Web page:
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Layers of Cake

17 June 2021

The knack to winter riding comfort is to manage your body temperature with different layers of clothing - typically:

  1. A fast drying base layer against your body.
  2. A thermal mid-layer for insulation.
  3. A windproof outer shell or rain jacket to top it all off.

This provides the versatility to add and remove layers to match conditions and your work rate. That wisdom applies to rides generally, but is especially so for multi-day adventures.

Ideally each garment will be lightweight and low bulk so they can be effortlessly stored in your backpack when not being worn.

Base Layer

  • Your base layer is a critical part of the clothing system in cold conditions. Its primary purpose is to move excess sweat away from your body to minimise the cooling effect of any dampness against your skin.
  • Ground Effect Lightwave™ Merino base layer garments.
      • It combines the comfort, warmth and low-odour properties of merino wool with the durability of polyester.
      • Merino wool absorbs more moisture than synthetic fibres like polyester or polypropylene, letting it deal with excess sweat very effectively as the moisture is absorbed into the fabric rather than settling (and cooling) on your skin.
      • The polyester component repels moisture, avoiding total saturation of the fabric and helping it to dry faster than standard merino.
      • The strength of the polyester also helps maintain the shape of the garment and minimises wear 'n' tear.
      • Cotton t-shirts, sweat shirts and old-school rugby jerseys absorb water and should be avoided.

      Thermal Mid-Layer(s)

      Your mid-layer adds insulative warmth and should let any moisture pass through it and evaporate - without condensing inside your clothing system.

      • It traps warm air between your base layer and outer shell to keep you warm. And adds static warmth - ie. when you're not riding.
      • A good option is a Lightwave™ Merino riding top (or two) and possibly a Thermostat™ Jetson vest or Toaster jacket.
      • A lightweight primaloft (synthetic down) jacket is useful in (much) colder conditions and can double as garb for around the hut at night.

      Composite Layer

      A versatile alternative to standard base and insulation layers are specialist tops that incorporate lightweight windproof panels.

      • For short trips in relatively stable weather conditions you can travel light and fast with just a single composite layer.
      • The men's Baked Alaska and women's Popsicle combine a Lightwave™ Merino base layer with a WindFoil™ fleece front.
      • The more heavy-duty men's Frosty Boy and women's Ice Queen supplement a Thermostat™ mid-layer with WindFoil™ fleece arms and front.
      • The windproof panels take the edge off cold winds and long front zips provide venting so you can effectively manage your body temperature in a wide range of conditions.

      Outer Shell

      Your shell is the primary defence against wind and rain.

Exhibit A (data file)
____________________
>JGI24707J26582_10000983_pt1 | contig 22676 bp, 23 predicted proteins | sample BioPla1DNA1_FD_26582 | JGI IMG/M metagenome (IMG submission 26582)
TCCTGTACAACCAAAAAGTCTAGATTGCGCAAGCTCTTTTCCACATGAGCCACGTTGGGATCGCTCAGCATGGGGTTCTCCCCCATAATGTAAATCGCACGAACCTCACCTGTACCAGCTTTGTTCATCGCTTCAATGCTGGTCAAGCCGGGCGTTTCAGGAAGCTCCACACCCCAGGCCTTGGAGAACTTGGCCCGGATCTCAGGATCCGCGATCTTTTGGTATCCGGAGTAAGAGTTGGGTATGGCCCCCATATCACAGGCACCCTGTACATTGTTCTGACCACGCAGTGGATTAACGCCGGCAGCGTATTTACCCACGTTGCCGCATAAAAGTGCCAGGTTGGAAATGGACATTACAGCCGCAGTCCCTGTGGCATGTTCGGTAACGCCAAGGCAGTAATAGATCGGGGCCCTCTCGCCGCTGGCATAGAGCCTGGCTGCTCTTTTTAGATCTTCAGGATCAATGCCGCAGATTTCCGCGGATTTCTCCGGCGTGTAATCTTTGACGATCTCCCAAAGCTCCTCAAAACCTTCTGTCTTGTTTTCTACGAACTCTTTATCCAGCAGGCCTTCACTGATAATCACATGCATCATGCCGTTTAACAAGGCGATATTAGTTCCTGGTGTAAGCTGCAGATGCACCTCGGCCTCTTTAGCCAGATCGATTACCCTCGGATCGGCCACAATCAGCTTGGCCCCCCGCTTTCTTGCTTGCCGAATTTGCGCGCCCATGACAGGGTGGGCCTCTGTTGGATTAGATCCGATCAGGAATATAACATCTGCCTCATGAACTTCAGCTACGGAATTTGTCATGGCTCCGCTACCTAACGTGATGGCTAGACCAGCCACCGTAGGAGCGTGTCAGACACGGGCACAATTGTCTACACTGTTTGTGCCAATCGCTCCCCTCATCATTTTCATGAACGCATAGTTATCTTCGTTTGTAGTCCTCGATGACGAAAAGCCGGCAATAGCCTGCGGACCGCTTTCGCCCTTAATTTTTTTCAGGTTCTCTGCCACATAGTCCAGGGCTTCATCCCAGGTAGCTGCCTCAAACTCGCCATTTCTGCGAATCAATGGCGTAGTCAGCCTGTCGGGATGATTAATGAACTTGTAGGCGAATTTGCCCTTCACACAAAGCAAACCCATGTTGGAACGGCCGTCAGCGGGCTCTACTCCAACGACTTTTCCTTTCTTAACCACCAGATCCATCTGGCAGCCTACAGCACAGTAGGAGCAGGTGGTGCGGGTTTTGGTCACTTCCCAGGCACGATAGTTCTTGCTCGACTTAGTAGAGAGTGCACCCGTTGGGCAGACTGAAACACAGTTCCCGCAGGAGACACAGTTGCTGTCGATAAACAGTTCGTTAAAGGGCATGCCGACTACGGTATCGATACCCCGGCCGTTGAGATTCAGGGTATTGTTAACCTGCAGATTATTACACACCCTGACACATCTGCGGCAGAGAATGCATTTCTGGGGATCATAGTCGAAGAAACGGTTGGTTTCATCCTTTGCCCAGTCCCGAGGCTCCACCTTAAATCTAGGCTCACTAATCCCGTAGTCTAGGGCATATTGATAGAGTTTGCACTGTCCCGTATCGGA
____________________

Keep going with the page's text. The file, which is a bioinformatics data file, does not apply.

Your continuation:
• Unless you live in Alice Springs, you'll want to cart a lightweight rain jacket around with you all the time as insurance against flash floods or a bitter head wind at the end of a hard day's toil.
      • In cold and even wet conditions, keeping the wind out and warm air in prevents the majority of heat loss.
      • Staying dry is clearly also highly desirable - which means letting sweat escape as well as keeping the rain out.
      • Ground Effect rainwear is constructed from lightweight HydroFoil™ Plus fabric. It's waterproof, windproof and extremely breathable. However if you're in heavy rain for prolonged periods, or working hard you're still likely to get damp. Even the gruntiest waterproof fabrics eventually leak when you're belting along at 30kph - rain gets in through the collar, cuffs or closures.
      • Although breathable fabrics let moisture escape they don't actually stop you sweating. And because they're windproof, you lose the cooling effect of the wind as you ride. So an effective base layer that moves excess moisture away from your skin is an important part of the layering system. Sweat condenses on bare arms so opt for long sleeves.
      • Helter Skelters and Droplets three-quarter rain pants are more breathable than full-length pants, avoid chain suck and are easy to haul on and off. A valuable part of your armoury.

      The Long and Short of it

      Your legs work hard while cycling. A cold, early start typically results in the need to disrobe once the sun hits and your body comes up to operating temperature.

      • Layering a pair of tights over your favourite cycle shorts, or adding a pair of leg warmers, provides maximum versatility.
      • For die-hard baggy wearers, your shorts can be transformed from summer to winter garb by swapping out the mesh liner for a pair of 3/4 length men's Geronimos or women's Black Widows. With their woven outer, baggy shorts provide additional winter warmth.

      Protecting the Extremities

      Your head, ears, fingers and toes take a hammering in frosty conditions. A Baked Beanie under your helmet, Chipolatas thermal gloves and Lucifers windproof socks are cheap additions to your ensemble... and will change your life.